3D printing may provide a practical solution to a common fire sprinkler installation issue. Pipe installation in tight spaces in walls and ceilings often requires creative pipe design.Traditionally, water piping was only available in very specific standard fitting sizes limited to 90 degrees, 45 degrees and T shape angles. Pipe connections could move only in a particular variation of those angles. With a little creativity, however, 3D printers could potentially be used to manufacture pipes, fittings, joints, elbows and connectors that are not limited by those specific dimensions. With the use of a custom fitted pipe, installers and designers could potentially engineer unique shapes to bend around other pipes, corners and tight spaces. Innovative solutions such as these provide a great opportunity for R&D Tax Credits.
The Research & Development Tax Credit
Enacted in 1981, the federal Research and Development (R&D) Tax Credit allows a credit of up to 13 percent of eligible spending for new and improved products and processes. Qualified research must meet the following four criteria:
- New or improved products, processes, or software
- Technological in nature
- Elimination of uncertainty
- Process of experimentation
Eligible costs include employee wages, cost of supplies, cost of testing, contract research expenses, and costs associated with developing a patent. On December 18, 2015 President Obama signed the bill making the R&D Tax Credit permanent. Beginning in 2016, the R&D credit can be used to offset Alternative Minimum Tax and startup businesses can utilize the credit against $250,000 per year in payroll taxes.
Fire Resistant Components
The National Fire Protection Association (NFPA) provides guidelines on fire sprinkler system requirements and regulations. Required pipe and tube materials are specified in NFPA 13d and 13R. Depending on the particular application, pipes or tubes can be manufactured using either steel pipe, copper tube or CPVC plastic piping for limited applications. Steel and copper are already capable of being 3D printed, while CPVC is not far off.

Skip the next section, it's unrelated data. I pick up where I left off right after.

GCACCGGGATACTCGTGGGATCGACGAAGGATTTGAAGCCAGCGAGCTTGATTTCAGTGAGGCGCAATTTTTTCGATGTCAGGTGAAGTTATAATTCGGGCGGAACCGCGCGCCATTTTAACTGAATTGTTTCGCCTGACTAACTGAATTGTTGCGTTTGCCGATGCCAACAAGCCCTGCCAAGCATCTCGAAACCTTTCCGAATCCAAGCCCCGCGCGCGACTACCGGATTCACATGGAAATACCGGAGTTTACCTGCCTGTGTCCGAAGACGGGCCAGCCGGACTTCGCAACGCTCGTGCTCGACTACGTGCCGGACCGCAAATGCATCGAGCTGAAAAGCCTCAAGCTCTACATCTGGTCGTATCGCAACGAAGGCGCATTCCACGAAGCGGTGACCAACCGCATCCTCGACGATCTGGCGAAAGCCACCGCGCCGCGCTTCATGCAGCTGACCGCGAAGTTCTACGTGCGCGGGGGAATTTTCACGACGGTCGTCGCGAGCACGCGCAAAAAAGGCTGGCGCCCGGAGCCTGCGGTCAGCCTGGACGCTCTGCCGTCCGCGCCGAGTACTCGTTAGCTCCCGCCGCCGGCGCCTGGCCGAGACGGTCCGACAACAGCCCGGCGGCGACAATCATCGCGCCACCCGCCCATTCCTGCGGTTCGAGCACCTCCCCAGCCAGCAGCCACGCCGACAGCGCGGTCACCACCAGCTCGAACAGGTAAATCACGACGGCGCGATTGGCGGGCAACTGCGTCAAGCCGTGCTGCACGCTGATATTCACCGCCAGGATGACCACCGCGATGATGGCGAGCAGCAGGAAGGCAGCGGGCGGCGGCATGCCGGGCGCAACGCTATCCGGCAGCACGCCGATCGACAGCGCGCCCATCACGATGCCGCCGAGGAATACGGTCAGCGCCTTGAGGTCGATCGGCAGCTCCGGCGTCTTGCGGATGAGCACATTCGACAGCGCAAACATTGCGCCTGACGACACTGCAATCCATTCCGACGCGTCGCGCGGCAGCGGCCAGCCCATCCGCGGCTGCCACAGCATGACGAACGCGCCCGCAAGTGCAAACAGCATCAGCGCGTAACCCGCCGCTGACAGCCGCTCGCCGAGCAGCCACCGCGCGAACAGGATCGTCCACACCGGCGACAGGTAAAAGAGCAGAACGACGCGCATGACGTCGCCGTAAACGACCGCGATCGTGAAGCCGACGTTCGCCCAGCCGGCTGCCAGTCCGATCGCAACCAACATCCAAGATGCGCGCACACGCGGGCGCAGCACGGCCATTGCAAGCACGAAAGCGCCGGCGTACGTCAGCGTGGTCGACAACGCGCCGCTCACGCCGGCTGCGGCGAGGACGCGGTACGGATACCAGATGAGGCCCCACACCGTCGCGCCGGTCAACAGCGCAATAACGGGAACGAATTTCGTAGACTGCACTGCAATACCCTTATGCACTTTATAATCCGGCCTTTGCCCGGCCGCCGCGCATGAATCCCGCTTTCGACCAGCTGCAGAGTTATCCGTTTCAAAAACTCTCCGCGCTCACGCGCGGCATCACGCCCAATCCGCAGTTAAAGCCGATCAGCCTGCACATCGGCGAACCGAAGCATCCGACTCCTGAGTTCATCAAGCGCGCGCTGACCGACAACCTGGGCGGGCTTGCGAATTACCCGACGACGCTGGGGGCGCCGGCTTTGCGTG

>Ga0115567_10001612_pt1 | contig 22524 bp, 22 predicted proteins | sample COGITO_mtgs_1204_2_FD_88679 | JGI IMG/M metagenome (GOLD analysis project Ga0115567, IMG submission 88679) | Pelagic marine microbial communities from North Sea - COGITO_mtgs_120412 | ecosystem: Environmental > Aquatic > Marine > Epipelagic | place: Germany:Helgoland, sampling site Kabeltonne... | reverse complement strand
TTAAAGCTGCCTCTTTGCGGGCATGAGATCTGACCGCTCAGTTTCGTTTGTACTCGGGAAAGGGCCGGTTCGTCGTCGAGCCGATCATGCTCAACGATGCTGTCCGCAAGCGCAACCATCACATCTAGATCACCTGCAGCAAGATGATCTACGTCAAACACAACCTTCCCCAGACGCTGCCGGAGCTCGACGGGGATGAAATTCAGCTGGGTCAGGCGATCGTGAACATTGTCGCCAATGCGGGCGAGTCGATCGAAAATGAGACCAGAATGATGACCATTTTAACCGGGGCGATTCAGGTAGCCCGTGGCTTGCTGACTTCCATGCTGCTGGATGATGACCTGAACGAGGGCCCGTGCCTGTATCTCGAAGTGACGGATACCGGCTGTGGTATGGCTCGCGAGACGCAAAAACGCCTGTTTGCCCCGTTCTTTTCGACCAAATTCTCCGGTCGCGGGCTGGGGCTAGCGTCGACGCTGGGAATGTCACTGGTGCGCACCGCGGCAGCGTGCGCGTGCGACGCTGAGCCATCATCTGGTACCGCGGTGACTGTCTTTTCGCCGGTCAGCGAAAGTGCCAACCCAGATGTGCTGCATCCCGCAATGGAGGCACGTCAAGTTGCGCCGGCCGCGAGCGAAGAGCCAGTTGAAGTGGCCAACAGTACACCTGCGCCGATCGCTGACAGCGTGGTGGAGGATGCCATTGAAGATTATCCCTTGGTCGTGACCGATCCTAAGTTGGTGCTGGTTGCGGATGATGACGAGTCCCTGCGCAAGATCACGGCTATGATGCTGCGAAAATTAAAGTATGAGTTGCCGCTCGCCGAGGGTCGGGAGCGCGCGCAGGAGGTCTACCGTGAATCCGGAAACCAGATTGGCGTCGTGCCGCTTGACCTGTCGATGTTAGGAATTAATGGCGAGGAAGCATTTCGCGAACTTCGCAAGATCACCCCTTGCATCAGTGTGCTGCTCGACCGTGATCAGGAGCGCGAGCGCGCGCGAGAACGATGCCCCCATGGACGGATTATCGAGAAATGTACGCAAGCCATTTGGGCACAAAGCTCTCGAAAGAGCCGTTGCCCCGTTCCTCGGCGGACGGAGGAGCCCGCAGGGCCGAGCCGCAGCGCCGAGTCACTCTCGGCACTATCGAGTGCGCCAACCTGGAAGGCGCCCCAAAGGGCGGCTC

The most commonly used steel pipe for sprinkler systems is black steel pipe. Black steel is considered strong, durable and resistant to fire. With a melting point of about 2,700°F, black steel pipe can withstand high temperatures within a burning building. 3D Printing with steel or black steel starts out like any other printing process, however, instead of plastic being extruded, metal powder is layered along with a glue-like binding substance used to fuse the powder together and create the product. The powder is then often heated/sintered together and the binding substance is melted away.
Copper tubing is another piping material approved for sprinkler manufacturing in NFPA 13. Second to black steel, copper piping is the next common material used in fire sprinkler systems. 3D printing copper involves a technique somewhat similar to the traditional method of creating copper piping. First, a wax cast of the item is 3D printed and covered in fine plaster. When the plaster solidifies, it is placed in an oven and heated to melt the wax out. The metal is then poured into the empty cast and the 3D printed copper pipe is created. The benefit with the 3D print method is the ability to economically and precisely print the wax cast as opposed to traditional methods which require larger investments.
Plastic pipe (namely, CPVC and PEX tubing) is permitted for certain types of sprinkler systems. CPVC is listed for residential use, light hazard use and limited ordinary hazard use. These plastic pipes may soon be capable of being 3D printed as well. Chemson Pacific of Sydney recently created a 3D vinyl material in 2016 which can be used to make PVC pipes. PVC is a thermoplastic polymer, while CPVC, a very similar product is a thermoplastic produced by the chlorination of PVC resin.
3D printing may be used by sprinkler system designers and installers to create unique pipes, fittings, joints, elbows and connectors that were traditionally limited by standard specifications. Designers of 3D printed fire sprinkler components should make certain they comply with local regulation requirements. When the 3D print method is used, companies may be eligible for R&D Tax Credits which are available to stimulate innovation.
Charles Goulding and Michael Wilshere of R&D Tax Savers discuss 3D printing for fire sprinkler systems.
You May Also Like
3D Printing Webinar and Virtual Event Roundup: April 10, 2021
We’ve got another packed week of webinars and virtual events for you, starting with Hannover Messe 2021 on Monday. What else is coming up this week: ASTM CoE’s personnel certificate...
3D Printing Webinar and Virtual Event Roundup: April 4, 2021
ASTM’s certificate course continues this week, and Cellink is discussing oncology drug screening applications in a webinar. Those are just two of the topics in this week’s webinar roundup, followed...
LimaCorporate and HSS Open First Hospital-Based Facility for 3D Printed Implants
In 2019, global orthopedics manufacturing company LimaCorporate S.p.A. and the Hospital for Special Surgery (HSS), the top-ranked orthopedic hospital in the United States, announced that they were partnering to establish the...
HP & Ford Team to Recycle 3D Printed Waste into Car Parts
In some of the most interesting additive manufacturing news I’ve heard recently, HP and Ford announced that they have teamed up to revolutionize how 3D printing waste is reused in...
View our broad assortment of in house and third party products.